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The horrors continue

With six more horror-related movies under my belt, I’m up to 22 for the month.  Making the full 31 is possible though iffy.

I started out with a pair of Christopher Lee’s Dracula movies through Hammer.  Having watchedHorror of Dracula last week, I felt like working my way through the rest of the sequence.

The actual sequel to Horror is Brides of Dracula in which Peter Cushing reprises his role as Van Helsing, but Lee (and Dracula) are actually never seen.  For Cushing, this would be the last Van Helsing role for a while.  My viewing started with the next movie, Dracula: Prince of Darkness.  In this film, four English tourists wind up in the Carpathian countryside and through a combination of accident and bad judgment, wind up at Dracula’s castle.  For the older couple, this is bad news indeed:  he is sacrificed to raise Dracula from his ashes, and she becomes a vampire.  It is the younger couple who must contend with the resurrected Dracula. 

This is a decent enough movie except for one thing:  Dracula never speaks.  With no lines, Lee still does a good job, but it’s hard to tell if Dracula is anything other than a feral bloodsucking beast.  As with most of these movies, the virtues of Christianity are always promoted, with crosses being used as protection.  Quality: 6/10, Fun 6/10.

Since you can’t keep a good vampire down, Lee is back in Dracula Has Risen From the Grave.  Raised again by accident (or is it?), Dracula seeks revenge against the priest who has locked him out of his own castle.  Of course, the priest has a beautiful niece to be victimized along with a barmaid (generally, redheads get the worst of it in these movies, while blondes tend to survive).  It’s up to the boyfriend of the niece to try and set things right; will he be able to overcome his atheism and find the faith necessary to defeat Dracula?  Quality: 6/10, Fun: 6/10.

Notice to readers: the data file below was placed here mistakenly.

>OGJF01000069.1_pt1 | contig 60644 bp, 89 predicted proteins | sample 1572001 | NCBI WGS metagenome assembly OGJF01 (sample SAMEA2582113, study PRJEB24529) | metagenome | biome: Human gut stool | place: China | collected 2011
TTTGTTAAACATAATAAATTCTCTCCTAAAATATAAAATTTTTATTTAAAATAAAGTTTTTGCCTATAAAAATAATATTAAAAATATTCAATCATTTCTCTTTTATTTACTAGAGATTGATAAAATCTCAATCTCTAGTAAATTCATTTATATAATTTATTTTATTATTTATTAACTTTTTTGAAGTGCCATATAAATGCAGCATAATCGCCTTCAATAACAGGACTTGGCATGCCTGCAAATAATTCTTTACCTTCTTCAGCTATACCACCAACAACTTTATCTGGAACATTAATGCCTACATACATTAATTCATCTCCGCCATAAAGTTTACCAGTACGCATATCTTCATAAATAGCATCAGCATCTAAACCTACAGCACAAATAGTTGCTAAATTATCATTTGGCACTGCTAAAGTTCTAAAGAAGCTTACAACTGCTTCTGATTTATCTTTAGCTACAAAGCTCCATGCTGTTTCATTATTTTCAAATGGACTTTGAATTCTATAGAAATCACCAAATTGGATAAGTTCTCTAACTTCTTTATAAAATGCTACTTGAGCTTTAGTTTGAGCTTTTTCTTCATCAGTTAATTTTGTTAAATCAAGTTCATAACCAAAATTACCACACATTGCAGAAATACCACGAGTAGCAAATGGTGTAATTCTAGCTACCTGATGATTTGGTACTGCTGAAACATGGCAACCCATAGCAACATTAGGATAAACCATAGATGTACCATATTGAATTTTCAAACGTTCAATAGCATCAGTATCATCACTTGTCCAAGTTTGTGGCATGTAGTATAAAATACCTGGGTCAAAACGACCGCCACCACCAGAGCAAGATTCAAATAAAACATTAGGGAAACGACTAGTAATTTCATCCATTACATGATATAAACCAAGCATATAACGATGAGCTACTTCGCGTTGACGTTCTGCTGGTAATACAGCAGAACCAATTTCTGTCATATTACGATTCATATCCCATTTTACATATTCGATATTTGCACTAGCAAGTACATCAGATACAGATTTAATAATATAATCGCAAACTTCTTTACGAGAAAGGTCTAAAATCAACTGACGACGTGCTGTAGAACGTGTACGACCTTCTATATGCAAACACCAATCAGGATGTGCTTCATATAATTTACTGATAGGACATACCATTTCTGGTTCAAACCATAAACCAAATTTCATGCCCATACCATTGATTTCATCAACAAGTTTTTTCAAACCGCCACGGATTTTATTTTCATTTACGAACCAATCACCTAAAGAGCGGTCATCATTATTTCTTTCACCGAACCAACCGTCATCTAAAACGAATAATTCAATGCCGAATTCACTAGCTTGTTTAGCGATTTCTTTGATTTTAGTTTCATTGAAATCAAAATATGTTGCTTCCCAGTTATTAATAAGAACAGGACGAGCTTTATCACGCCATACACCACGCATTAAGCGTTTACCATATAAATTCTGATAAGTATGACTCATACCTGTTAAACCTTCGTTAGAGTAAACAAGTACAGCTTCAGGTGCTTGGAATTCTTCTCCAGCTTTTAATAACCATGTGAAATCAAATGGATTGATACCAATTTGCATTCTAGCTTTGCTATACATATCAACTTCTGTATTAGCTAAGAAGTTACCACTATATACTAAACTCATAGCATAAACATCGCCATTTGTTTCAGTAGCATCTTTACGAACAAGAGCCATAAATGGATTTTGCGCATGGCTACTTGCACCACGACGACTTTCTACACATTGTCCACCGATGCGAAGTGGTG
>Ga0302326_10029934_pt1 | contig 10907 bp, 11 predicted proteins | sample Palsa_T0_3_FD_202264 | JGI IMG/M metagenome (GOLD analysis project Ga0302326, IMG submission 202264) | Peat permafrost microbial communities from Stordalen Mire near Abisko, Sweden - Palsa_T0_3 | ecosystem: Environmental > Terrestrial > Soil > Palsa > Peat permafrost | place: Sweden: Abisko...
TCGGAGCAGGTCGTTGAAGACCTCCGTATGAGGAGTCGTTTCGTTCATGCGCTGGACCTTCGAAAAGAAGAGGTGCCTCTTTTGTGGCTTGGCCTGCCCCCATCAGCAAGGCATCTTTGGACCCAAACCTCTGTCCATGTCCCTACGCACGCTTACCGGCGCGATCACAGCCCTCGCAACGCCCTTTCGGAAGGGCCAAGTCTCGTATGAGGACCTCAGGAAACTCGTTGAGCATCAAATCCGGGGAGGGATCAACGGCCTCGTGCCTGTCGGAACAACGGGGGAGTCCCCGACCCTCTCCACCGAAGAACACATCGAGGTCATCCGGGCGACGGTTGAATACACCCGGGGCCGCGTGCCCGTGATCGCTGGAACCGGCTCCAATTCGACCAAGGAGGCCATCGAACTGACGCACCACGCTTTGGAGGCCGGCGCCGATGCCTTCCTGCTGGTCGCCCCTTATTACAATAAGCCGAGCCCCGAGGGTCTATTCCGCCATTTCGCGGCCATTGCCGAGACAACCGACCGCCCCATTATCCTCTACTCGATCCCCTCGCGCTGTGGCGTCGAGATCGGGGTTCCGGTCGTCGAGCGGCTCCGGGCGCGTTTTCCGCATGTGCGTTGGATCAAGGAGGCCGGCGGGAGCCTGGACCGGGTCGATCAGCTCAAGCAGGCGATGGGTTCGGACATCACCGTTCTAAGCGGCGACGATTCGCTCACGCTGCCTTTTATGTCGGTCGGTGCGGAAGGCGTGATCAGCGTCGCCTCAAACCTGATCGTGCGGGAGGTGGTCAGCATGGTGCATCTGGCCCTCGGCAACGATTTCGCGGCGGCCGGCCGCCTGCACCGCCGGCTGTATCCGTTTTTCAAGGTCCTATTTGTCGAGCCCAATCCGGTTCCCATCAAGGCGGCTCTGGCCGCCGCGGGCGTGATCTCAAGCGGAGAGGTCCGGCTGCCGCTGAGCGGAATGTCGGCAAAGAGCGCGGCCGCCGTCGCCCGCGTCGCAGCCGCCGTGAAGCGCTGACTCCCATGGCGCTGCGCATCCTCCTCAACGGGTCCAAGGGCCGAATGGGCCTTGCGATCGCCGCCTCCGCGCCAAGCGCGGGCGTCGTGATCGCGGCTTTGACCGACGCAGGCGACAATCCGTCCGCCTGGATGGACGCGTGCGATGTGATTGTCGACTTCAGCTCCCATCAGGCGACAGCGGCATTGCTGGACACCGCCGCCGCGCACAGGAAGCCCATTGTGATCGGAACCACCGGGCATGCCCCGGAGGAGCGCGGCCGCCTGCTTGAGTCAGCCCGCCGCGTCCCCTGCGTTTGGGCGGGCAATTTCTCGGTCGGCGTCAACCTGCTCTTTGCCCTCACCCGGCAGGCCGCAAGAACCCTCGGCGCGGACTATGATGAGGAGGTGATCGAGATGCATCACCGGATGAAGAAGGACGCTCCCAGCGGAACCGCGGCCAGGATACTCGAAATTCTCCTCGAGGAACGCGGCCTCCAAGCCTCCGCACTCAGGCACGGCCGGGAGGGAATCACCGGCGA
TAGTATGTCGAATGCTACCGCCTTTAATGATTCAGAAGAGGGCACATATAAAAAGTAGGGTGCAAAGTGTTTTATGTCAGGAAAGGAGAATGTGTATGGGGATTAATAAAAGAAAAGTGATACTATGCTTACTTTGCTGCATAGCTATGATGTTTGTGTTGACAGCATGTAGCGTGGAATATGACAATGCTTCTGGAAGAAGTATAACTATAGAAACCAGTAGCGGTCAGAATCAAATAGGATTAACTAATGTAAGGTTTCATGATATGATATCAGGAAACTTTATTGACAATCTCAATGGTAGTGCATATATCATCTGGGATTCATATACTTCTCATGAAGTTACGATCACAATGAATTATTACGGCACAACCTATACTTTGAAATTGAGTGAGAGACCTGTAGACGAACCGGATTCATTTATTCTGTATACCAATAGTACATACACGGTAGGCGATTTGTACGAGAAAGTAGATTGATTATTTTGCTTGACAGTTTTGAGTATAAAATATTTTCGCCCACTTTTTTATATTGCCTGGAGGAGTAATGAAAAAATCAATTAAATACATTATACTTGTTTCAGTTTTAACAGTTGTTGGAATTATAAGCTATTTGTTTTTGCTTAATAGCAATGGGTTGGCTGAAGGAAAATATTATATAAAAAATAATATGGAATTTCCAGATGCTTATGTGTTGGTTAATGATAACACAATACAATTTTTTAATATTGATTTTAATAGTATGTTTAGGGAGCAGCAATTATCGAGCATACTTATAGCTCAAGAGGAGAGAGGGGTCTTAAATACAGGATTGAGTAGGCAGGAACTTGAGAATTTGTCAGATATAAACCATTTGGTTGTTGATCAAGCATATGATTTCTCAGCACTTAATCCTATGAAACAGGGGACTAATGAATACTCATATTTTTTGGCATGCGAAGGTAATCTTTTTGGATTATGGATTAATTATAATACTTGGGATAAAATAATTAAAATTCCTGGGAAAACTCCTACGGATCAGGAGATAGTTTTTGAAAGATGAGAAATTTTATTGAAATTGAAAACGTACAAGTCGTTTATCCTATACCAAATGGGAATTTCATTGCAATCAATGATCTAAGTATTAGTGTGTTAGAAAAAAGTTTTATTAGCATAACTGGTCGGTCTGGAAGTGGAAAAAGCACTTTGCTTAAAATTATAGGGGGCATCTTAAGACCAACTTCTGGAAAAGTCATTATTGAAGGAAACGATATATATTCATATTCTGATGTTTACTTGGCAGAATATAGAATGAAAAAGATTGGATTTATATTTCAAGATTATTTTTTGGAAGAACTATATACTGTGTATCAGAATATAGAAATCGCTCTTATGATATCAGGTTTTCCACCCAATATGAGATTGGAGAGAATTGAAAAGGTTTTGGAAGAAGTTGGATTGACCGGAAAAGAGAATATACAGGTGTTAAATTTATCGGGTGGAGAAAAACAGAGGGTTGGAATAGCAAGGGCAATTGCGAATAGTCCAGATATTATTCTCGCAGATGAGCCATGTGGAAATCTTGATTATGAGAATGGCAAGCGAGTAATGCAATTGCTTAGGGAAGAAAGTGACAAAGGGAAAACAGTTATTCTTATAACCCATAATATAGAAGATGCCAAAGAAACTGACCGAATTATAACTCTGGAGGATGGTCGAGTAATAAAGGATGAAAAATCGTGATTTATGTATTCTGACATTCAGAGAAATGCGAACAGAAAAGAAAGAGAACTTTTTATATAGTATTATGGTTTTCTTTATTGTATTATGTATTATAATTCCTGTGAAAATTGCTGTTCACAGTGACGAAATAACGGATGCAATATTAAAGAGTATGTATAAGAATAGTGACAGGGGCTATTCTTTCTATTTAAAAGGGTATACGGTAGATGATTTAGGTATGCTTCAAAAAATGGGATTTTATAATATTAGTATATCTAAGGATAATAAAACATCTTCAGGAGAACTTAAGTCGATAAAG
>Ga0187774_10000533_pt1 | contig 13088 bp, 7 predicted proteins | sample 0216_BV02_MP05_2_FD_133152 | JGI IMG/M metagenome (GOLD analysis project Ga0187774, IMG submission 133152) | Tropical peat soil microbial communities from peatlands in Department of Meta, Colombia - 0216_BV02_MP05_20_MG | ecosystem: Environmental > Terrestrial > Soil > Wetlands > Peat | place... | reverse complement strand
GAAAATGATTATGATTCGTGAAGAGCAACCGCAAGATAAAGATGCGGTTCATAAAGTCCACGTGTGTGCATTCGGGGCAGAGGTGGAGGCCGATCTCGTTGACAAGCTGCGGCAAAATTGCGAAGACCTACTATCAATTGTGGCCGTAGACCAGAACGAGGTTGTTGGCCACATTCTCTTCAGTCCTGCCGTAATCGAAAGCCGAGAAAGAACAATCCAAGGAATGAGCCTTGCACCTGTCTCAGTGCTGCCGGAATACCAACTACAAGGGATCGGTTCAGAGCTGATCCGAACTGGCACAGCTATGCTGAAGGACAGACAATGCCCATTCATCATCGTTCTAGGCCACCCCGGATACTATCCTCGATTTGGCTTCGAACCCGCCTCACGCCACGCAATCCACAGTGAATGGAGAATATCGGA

Since I was on a vampire kick, I went with some other vampire movies I had picked up on a combo pack.  First up, Vampire Wars: Battle for the Universe.  This clunker of a movie is really sci-fi, not horror.  Sometime in the future, humanity has expanded beyond Earth, only to find that every other alien race is a type of vampire.  Battling the vamps are a rag-tag bunch of mercenaries (is there any other sort) who don’t speak English as much as cliche.   The story is utterly formulaic and with little star-power (Michael Ironside is easily the biggest name, followed by one of the lesser Deluises), this should be avoided.  Quality 2/10, Fun 2/10.

The first hint that The Case of the Whitechapel Vampire may not be very horrific comes with the opening words “Hallmark Presents”.  Sure enough, this is actually a Sherlock Holmes story with Matt Frewer as the detective piecing together the clues in a murder mystery supposedly perpetrated by a vampire.  This is actually a Scooby Doo mystery with someone disguised as a vampire for his own nefarious goals.  This one is too talky and with action as tame as a kitten, though not gratingly bad.  Quality 4/10, Fun 3/10.

After these two disappointments, it was nice to come upon a more interesting movie:  Nadja.  Produced by David Lynch, this daughter-of-Dracula story has a definite Lynchian weirdness to it.  Dracula’s daughter Nadja learns of her father’s death and seeks out her twin brother.  In the process, she seduces a woman who happens to be married to Van Helsing’s nephew.  The nephew’s sister is meanwhile acting as nurse to Nadja’s brother.  As with Lynch’s films, this one is strange enough that you have a hard time telling if it’s any good.  I tend to give it the benefit of the doubt:  Quality: 5/10, Fun 6/10.

I ended the string of movies with a non-vampire tale, the classic B-movie Carnival of Souls.  This movie follows a young woman who survives a car accident only to be haunted by mysterious figures.  It is essentially a reworking of the Twilight Zone episode “The Hitchhiker” but done better.  There are minimal special effects, but they aren’t needed.  Throughout the movie, there is an element of mystery that leaves a lot to the imagination.  Are the figures ghosts or demons?  Are they evil, merely mischievous or actually somehow benevolent (probably not the last one)?  Add to that the fact that the main character is too icy to be likeable and you have a horror film that breaks out of some of the early 1960s genre cliches.  Quality: 6/10, Fun: 8/10.  (By the way, my DVD version has a commentary by MST3K’s Mike Nelson.  If you have it too, save it till after you watch it unadorned, or you’ll have a hard time enjoying the creepy qualities.  Also, watch it in black & white, not the colorized version.)

 

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